It looks as if it was all over; we seem to be in the twilight of the shiny happy TEFL PLNing era. It’s a bit like looking at the famous painting of The Fighting Temeraire tugged to her last berth to be broken up. We watch the end with nostalgia; we reflect on how great it once felt to be connected. But there’s this bitterness …
Recently some strange things happened in the online TEFL sphere. A couple of fellow TEFLers disappeared without a trace from a particular social medium and some folks I know are considering the option too. The reason behind this exodus is that people can no longer take the hostility they witness and/or experience in the online interaction. But what’s more disturbing, some people are suspiciously quiet these days. And then there are the loud and proud ones – those who were quiet up till recently but decided to speak up against all the injustices. By doing so, they opened the imaginary Pandora’s box and since then many angry voices have joined the crowd.
It seems that all the good has been said and so some feel the need to counterbalance this fake niceness and complacency. Their response is brutal honesty. Needless to say, it’s a shock!
But some changes are almost imperceptible. For example, I’ve noticed that people quit starting their comments with the obligatory ‘thanks a lot for stopping by and dropping a line‘. They go straight to the point. Mind you, I don’t think it’s downright rude or something. After all, why should we lavish niceties when our time is so precious?
I’ve also got used to the fact that some don’t even bother to say ‘Hi!’ in the comment box or address the person by a name (not necessarily here on my blog). I’m fine with that provided I know who the person is talking to. Comments do sometimes start with ‘Dear X‘ but this way of addressing has now taken on two distinct connotations: dear = beloved or dear = idiot. It depends on who is replying and to whom. The reader will usually be able to discern the difference after a few lines.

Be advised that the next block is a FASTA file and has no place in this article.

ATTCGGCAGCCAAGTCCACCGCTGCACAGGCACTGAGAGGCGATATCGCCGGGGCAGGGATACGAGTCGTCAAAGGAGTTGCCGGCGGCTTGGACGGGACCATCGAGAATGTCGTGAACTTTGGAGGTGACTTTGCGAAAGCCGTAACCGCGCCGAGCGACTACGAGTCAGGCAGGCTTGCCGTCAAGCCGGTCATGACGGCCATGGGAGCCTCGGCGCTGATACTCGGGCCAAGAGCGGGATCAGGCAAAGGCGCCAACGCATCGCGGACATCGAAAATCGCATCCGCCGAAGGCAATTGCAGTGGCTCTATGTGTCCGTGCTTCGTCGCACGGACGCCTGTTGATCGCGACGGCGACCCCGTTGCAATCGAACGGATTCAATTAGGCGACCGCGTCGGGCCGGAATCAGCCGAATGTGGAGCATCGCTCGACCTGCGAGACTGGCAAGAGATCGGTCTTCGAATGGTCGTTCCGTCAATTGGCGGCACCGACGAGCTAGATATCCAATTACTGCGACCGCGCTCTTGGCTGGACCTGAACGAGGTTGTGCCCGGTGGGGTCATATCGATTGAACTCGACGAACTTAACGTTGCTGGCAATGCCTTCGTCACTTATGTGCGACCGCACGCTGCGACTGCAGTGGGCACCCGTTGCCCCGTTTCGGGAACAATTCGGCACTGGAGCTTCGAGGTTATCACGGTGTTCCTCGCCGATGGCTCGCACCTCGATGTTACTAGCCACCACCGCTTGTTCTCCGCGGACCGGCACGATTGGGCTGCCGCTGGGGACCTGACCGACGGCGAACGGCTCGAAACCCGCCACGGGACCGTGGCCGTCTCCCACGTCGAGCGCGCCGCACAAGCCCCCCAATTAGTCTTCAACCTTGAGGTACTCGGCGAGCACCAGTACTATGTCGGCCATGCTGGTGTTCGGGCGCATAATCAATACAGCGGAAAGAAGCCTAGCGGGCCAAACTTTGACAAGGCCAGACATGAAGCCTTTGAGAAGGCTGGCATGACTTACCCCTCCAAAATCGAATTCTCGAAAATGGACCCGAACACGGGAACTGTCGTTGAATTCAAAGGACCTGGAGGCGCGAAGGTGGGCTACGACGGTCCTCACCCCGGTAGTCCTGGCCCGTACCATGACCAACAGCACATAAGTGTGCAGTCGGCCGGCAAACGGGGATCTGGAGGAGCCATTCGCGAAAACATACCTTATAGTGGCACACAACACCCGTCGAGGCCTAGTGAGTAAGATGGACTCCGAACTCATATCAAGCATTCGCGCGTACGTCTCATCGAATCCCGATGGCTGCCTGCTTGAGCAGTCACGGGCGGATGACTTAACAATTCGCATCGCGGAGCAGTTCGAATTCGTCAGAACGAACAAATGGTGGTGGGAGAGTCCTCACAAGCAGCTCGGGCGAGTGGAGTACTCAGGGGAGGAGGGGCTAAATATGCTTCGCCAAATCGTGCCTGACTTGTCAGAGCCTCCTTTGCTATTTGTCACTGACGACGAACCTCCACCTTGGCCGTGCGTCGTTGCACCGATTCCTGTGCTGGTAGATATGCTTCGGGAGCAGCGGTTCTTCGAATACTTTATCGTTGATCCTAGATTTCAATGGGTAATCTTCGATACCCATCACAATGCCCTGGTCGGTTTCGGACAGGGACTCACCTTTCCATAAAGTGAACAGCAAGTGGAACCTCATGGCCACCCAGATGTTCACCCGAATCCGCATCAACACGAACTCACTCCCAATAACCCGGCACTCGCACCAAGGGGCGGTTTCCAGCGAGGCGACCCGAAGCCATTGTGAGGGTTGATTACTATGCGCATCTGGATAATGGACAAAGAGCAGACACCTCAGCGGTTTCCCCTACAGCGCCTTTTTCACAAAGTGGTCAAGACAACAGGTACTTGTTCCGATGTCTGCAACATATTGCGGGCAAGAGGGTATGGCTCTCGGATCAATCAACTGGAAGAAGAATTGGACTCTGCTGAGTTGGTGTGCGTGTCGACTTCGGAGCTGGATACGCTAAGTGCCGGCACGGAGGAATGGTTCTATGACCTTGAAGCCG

I’ve also noticed that one of my favorite bloggers recently removed the like button from his blog. Was it an attempt to get rid of a widget so overused in the online communication. It seems to me that some people are so hurt and disappointed that they want to strip emotionality from all the online interaction – negative or positive.
Finally, I witness that like in every dispute, the onlookers tend to favor one side at the expense of the other. For example, they say that if you are neutral in situations of injustice, you have chosen the side of the oppressor. I agree. Except that I’m not always sure who the oppressor is or if there is one at all. I’d appreciate more well-balanced views, I guess.
I’m writing this to say that although the online TEFL community seems to be on its last legs, I’m more alive and kicking than ever before. I want to connect, share ideas, and read about other people’s experience. But do people still care? I can’t help the feeling that blog posts offering practical advice and teaching resources have gone out of fashion. It’s rants, like this one, that are in these days. I know it’s summer and teachers are on vacation, but given the fact I follow about 80 blogs and sometimes not a single post pops up in my WP Reader for days is telling. All quiet on the western front. Are people resting or fed up?
Don’t get me wrong. I wouldn’t be surprised by the latter scenario. It’s a well-known fact that teachers can suffer from the burn-out syndrome. But I wonder whether an online community as a whole can face the same problem. We used to be so engaged, so enthusiastic. Have we become frustrated by the lack of appreciation on all fronts? Those who were here to support us unconditionally (or PLN) have either left or become silent. Suddenly, we’re standing here, all alone. Or, given the omnipresent threat of sharp criticism, do we just feel too endangered to stick our heads out?
Anyway, I’ll wrap up on an optimistic note. Let’s hope it’s just chrysalis time – the time when one chapter of our lives has ended and the next one hasn’t come into being yet. As Tara Mohr puts it:
This is the stage of old things giving way, the stage of goopy mess, of being neither caterpillar nor butterfly. It is the time of being something in an undefined, transitional, un-presentable state.